vessel

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Image features bowl with straight sides and a low circular foot, the surface with textured horizontal striations. The exterior and interior glazed in tones of oxblood red, purple, brown, and light green. Please scroll down to read the blog post about this object.
Breaking the Mold
In celebration of Women’s History Month, March Object of the Day posts highlight women designers in the collection.  Louisa Etcheverry was born into a family of potters in California in 1911. Her uncle, Fred Meyer, was the founder of Meyer Pottery in Vernon, California, where her father worked and where Etcheverry herself started working in...
Image features vessel with longated conical shaped bowl; bowl has engraved decoration of female figure sitting on ruffled banner, scalloped ornamental bands at top and bottom and stars spaced throughout. Tall, thin six-sided stem with small notches on corners. Flat circular foot with ornamental bands that match bowl. Lid tapers to tall six-sided notched finial with knop. Please scroll down to read the blog post about this object.
Swedish Grace in Glass
This tall glass covered vessel was designed in 1923, by Edward Hald, artistic director of the Orrefors glassworks in Sweden. It features engraved decoration of a female figure seated on a fluttering banner, amid a field of stars bordered by scalloped bands. The delicate star and band motifs are carried through in the vessel’s tapered cover...
Image features short glass vase of of campana-urn form, the interior of copper-toned aventurine the exterior with blue, white and yellow florette murrines; C-form handles on left and right. Please scroll down to read the blog post about this object.
Frozen in Time
This urn-shaped vase represents important historic glass making techniques whose possibilities were expanded during the revival of glass production in late 19th-century Venice. The form features two spectacular variations of glass for the viewer to enjoy and ponder. At first glance, the most eye-catching feature is the inner layer of avventurina (also known as aventurine), the metallic copper-toned...
Carved dragon vase (first kiln - in red); cast, cream colored stoneware body with hand-modeled dragon encirling the shoulder and neck in high relief with one leg freestanding. Cobalt blue underglaze and red overglaze decoration; gilt highlights. On reverse, fan-shaped panel of pale underglaze blue painted in overglaze brown with birds flying above cattails and rushes. Allover highly stylized, partially gilded wave pattern. Clear glaze.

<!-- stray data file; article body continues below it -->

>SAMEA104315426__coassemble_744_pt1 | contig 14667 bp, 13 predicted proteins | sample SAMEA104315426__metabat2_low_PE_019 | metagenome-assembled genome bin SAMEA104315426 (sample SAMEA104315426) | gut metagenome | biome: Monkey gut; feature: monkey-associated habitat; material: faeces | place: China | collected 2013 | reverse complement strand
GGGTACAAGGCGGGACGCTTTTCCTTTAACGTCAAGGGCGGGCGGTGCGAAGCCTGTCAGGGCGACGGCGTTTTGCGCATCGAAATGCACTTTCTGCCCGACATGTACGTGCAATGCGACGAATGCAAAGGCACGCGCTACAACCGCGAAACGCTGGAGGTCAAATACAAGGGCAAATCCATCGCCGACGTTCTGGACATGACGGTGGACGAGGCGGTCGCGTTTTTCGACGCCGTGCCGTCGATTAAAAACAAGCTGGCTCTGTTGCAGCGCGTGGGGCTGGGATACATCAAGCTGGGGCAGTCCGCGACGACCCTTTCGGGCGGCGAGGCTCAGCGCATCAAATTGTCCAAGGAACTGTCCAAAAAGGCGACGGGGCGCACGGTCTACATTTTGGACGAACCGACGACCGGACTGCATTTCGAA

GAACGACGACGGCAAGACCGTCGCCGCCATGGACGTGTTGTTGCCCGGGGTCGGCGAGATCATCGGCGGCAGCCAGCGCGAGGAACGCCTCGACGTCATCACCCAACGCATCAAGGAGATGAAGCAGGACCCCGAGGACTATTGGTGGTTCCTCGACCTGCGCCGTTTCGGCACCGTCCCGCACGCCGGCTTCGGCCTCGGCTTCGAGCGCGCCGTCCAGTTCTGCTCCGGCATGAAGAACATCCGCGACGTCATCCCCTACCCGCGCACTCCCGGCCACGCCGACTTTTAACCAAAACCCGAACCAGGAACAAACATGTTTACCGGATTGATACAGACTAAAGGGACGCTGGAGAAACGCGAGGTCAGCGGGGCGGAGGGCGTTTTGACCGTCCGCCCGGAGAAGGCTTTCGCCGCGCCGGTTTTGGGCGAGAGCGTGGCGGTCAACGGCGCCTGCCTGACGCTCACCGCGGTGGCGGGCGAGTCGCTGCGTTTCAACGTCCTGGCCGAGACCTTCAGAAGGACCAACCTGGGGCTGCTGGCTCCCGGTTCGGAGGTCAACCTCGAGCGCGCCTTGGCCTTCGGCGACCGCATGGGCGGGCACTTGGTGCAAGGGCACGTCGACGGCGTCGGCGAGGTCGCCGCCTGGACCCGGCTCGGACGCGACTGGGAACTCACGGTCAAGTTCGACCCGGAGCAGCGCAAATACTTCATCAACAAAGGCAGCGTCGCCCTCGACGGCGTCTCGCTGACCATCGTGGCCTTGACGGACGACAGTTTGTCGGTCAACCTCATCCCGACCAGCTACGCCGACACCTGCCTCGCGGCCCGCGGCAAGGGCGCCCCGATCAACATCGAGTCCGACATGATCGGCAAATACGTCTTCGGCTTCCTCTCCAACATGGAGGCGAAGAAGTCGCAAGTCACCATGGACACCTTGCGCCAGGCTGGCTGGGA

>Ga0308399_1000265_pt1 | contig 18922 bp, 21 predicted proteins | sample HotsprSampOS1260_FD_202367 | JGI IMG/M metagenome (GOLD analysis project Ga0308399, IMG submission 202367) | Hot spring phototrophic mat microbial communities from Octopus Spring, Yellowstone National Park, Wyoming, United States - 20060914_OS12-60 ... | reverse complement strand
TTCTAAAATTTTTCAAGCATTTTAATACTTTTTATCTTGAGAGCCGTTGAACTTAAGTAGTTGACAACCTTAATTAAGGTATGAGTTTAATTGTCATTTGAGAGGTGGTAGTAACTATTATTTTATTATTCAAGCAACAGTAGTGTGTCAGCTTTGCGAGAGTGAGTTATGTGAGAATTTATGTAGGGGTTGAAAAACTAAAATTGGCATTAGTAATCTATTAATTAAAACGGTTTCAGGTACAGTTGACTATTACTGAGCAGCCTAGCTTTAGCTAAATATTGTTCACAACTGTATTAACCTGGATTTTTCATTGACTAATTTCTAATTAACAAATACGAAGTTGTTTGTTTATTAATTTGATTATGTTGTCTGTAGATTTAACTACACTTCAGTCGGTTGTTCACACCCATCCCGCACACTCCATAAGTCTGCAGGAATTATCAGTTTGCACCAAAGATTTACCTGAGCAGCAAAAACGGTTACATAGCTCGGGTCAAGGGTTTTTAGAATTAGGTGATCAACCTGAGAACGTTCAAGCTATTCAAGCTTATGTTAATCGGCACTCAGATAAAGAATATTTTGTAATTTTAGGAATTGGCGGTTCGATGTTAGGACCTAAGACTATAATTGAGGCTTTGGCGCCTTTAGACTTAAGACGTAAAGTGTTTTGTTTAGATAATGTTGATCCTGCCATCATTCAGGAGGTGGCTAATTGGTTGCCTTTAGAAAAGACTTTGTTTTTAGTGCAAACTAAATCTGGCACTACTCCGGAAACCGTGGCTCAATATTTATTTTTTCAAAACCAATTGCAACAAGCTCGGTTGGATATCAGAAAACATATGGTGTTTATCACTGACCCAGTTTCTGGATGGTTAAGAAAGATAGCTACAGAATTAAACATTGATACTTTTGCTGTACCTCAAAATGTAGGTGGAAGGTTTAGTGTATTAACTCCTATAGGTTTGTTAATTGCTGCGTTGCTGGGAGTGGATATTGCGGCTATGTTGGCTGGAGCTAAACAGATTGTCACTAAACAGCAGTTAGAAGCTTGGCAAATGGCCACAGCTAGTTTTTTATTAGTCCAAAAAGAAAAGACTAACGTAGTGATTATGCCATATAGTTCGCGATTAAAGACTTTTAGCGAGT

The Woman Behind Artful American Ceramics
In celebration of Women’s History Month, March Object of the Day posts highlight women designers in the collection. This dragon vase was made at Frederick Dallas’s Hamilton Road Pottery by Maria Longworth Nichols. Nichols worked there before founding her own firm, Rookwood Pottery, later in 1880. This example is marked with a number “3” on...
The globular body of the pot rests upon a flat base. The swelling sides have a slightly angled shoulder; the body tapers toward a circular mouth. The exterior is painted in a traditional geometric line pattern of a repeating series of interlocking continuous lines arranged in contiguous triangles.
Pottery of Precision
In celebration of Women’s History Month, March Object of the Day posts highlight women designers in the collection. Today’s blog post was written by Rebekah Pollock and originally published November 19, 2016. Lucy Martin Lewis learned to make pottery from her great-Aunt and other women living in Sky City, a remote three hundred foot high sandstone...
Chilled But Not Diluted
You might think that this pitcher looks a bit like crushed ice, and perhaps the illusion is intended. This isn’t just any old pitcher, but a champagne pitcher, and it is special because of its so-called “bladder.”  Within the body of the vessel, underneath the handle, is a cavity in which ice can be inserted,...
New Expressions of Antiquity
Ceramic beads have been used in jewelry for millennia. Recognizing the utilitarian quality of this material, Peter Hoogeboom chooses it as the primary material for his neckpieces. Hoogeboom had noted historical ceramic jewelry in museums yet did not often see clay used in contemporary jewelry. Through experimentation he found that the slip casting technique allowed him...
Mourning the Memory of Ill-Gotten Gains
This reliquary vase, created by Matt Nolen, is featured in the exhibition, The Virtue in Vice, currently on view at Cooper Hewitt. The vase was selected as a visual interpretation of greed, here defined as the acquisition of large sums of money, universally recognized as the hallmark of avarice. Though tongue-in-cheek, Nolen’s reliquary pointedly illustrates...
The Re-creation of Repoussé, A New Technique by Michael Izrael Galmer
Michael Izrael Galmer was born in 1947 in the former Soviet Union, living there through much of the Cold War. Despite the difficulty of these years, Galmer attended Moscow University, earning a Ph.D. in physics while pursuing his interests in drawing, painting and sculpture, looking to nature for inspiration. As a student, he did not...